And then a massive gush leaves my body, a creek after a rainstorm, and the bed is warm and my legs are wet. Every time I laugh or cough or shift I get another burst of flow. It's a new level of gross. A glimpse of life with incontinence.

Chuck is standing next to the bed when the nurse points to something on the sheet.
"That's the mucus plug," she says. "It's been a while since I've seen one that is perfectly intact."
I grimace. This is a bit of science that terrified me from the beginning. I'd never heard the words "mucus plug" before I got pregnant. Truly, it is among the most visual of two-word combos. In my head it would look like a baby rat: pink and wet with a tail. Chuck tells me it looks like something that would come into play during cold-and-flu season.

"I'm sorry you had to see that," I say to him.
My plan had been to keep as much of this gushing, squirting, bleeding, tearing away from him as possible. I'd like for him to be able to look at me after I sneeze without forever thinking of this slug-like thing that oozed out of my body.
"I'm glad she explained what it was," he says. "because that was horrific."

I spend much of the day with no feeling below the waist. I'm assured that I will still feel contractions, but they will be in the form of a blooming pressure. That will prove true. And that pressure feels like the sort of urgent lower abdominal, slash bowel weight that accompanies a night of binge drinking and terrible dietary decisions followed by one too many cups of black coffee.

I touch my right leg and nothing happens. It's like a slab of dead animal. Something to stuff an apple into and roast over a spit. There is an impulse to see what all I can do to my leg without feeling pain. Pass the fork. Every time I shift positions, I have to physically lift my leg, which has suddenly become the heaviest part of my body -- though I'm not convinced it's even still attached to me.

In my head I refer to her as The Fluffer. There is a new nurse on my case, a woman who has been doing this since the white paper hats were en vogue. She reminds me of my mom, even moreso when the two collapse into lengthy conversations and the nurse later tells me that my mom is such a fashionable dresser.

The Fluffer's role, it seems, is to prime me. Get me close to delivery. Do the dirty work so that the doctors can scoot in, suit up, and dislodge a set of baby-sized shoulders. The Fluffer is holding one leg, poking at me, circling the exit with her finger and directing my pushes through the contractions. They don't tell you that there is nothing vaginal about pushing. This feels closer to constipation.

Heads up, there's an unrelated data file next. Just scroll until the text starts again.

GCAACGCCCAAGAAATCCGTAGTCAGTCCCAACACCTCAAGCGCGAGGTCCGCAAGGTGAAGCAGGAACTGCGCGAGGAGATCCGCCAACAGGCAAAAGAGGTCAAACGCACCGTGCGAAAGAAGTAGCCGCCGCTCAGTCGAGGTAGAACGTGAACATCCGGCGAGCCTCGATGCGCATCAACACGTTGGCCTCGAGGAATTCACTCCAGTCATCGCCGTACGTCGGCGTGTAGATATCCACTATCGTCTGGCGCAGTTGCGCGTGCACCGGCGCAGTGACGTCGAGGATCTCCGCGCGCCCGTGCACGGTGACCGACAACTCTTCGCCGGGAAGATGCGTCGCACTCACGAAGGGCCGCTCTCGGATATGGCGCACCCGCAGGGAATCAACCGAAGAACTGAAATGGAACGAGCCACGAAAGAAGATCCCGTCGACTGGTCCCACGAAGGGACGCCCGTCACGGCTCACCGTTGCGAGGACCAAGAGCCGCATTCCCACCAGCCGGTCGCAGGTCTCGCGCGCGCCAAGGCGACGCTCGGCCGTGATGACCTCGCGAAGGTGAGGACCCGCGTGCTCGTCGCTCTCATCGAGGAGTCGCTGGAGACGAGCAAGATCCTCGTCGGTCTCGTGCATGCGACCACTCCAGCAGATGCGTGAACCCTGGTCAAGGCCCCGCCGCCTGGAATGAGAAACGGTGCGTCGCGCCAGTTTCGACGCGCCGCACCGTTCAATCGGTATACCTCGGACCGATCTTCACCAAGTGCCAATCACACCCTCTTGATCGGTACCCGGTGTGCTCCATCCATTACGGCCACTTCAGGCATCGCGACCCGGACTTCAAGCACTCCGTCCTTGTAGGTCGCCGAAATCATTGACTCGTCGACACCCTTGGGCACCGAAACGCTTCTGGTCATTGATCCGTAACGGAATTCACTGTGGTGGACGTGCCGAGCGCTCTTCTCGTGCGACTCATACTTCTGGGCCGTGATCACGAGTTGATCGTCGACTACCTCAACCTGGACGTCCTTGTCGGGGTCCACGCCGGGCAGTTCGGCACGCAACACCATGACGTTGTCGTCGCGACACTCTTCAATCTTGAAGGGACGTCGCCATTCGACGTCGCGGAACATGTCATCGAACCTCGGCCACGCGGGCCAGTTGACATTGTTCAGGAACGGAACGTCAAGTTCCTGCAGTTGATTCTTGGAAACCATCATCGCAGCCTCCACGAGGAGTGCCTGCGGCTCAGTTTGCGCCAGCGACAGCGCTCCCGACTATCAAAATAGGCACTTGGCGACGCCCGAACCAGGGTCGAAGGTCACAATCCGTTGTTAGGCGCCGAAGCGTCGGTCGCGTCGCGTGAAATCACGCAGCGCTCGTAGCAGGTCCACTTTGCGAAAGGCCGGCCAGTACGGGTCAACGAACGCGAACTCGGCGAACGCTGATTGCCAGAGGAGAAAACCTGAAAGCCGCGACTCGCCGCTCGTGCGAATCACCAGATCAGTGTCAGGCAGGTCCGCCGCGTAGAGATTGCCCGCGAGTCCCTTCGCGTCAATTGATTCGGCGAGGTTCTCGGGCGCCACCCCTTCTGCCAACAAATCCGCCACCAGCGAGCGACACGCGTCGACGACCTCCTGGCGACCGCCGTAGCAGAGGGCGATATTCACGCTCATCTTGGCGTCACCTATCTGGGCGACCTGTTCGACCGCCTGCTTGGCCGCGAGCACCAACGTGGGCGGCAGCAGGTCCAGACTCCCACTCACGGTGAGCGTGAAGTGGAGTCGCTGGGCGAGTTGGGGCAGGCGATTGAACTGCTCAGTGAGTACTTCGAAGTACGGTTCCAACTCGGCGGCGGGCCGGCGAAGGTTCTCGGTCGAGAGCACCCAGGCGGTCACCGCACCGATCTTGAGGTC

Meanwhile, one rubber-gloved hand seems clenched around ... something. She makes repeated trips to the garbage can and returns to the bed wearing a new glove. Later Chuck reveals that she was carrying fistfuls of yuck. He is on the other leg and tells me that during these 10 second push intervals I look like a power lifter.

The Fluffer encourages me to think of the baby as a car that is stuck in the snow. With each 10-second push cycle, I'm rocking the baby under the pubic bone and toward freedom. I struggle with this imagery. I think we can all do better. The Fluffer asks if I want to watch TV or listen to music. I hadn't noticed that the room had been media free all day.

I could use the distraction. I rock the snow-stuck car free while watching "Bourne Identity." Only later will I realize that the Powerful Baby Girl was born into a pun.

The Fluffer has done the staging between contractions: Tools here, wardrobe supplies over there. She asks if the sight of the tool table is going to freak me out. No. It's not like there is a power saw visible.

Once there is a visual on the baby's head, the team of doctors are introduced. All the efficient donning and tying and scurrying feels like being backstage at a play. Within minutes I've rocked the baby loose and a few squawks later I've got a little hairless squirrel mewing on my chest. I can barely breathe. She looks exactly like I imagined: Her forehead creased like Yoda, slits for eyes, dark hair wet against her head. Her limbs flail, her back arches and I recognize all of her movements from when she was in utero. That leg kick would have popped out of the right side of my body; The tiny fingers that clawed at the walls of my uterus; That's the familiar round of her back. I'd recognize that bony little tush in a crowd of bony tushes.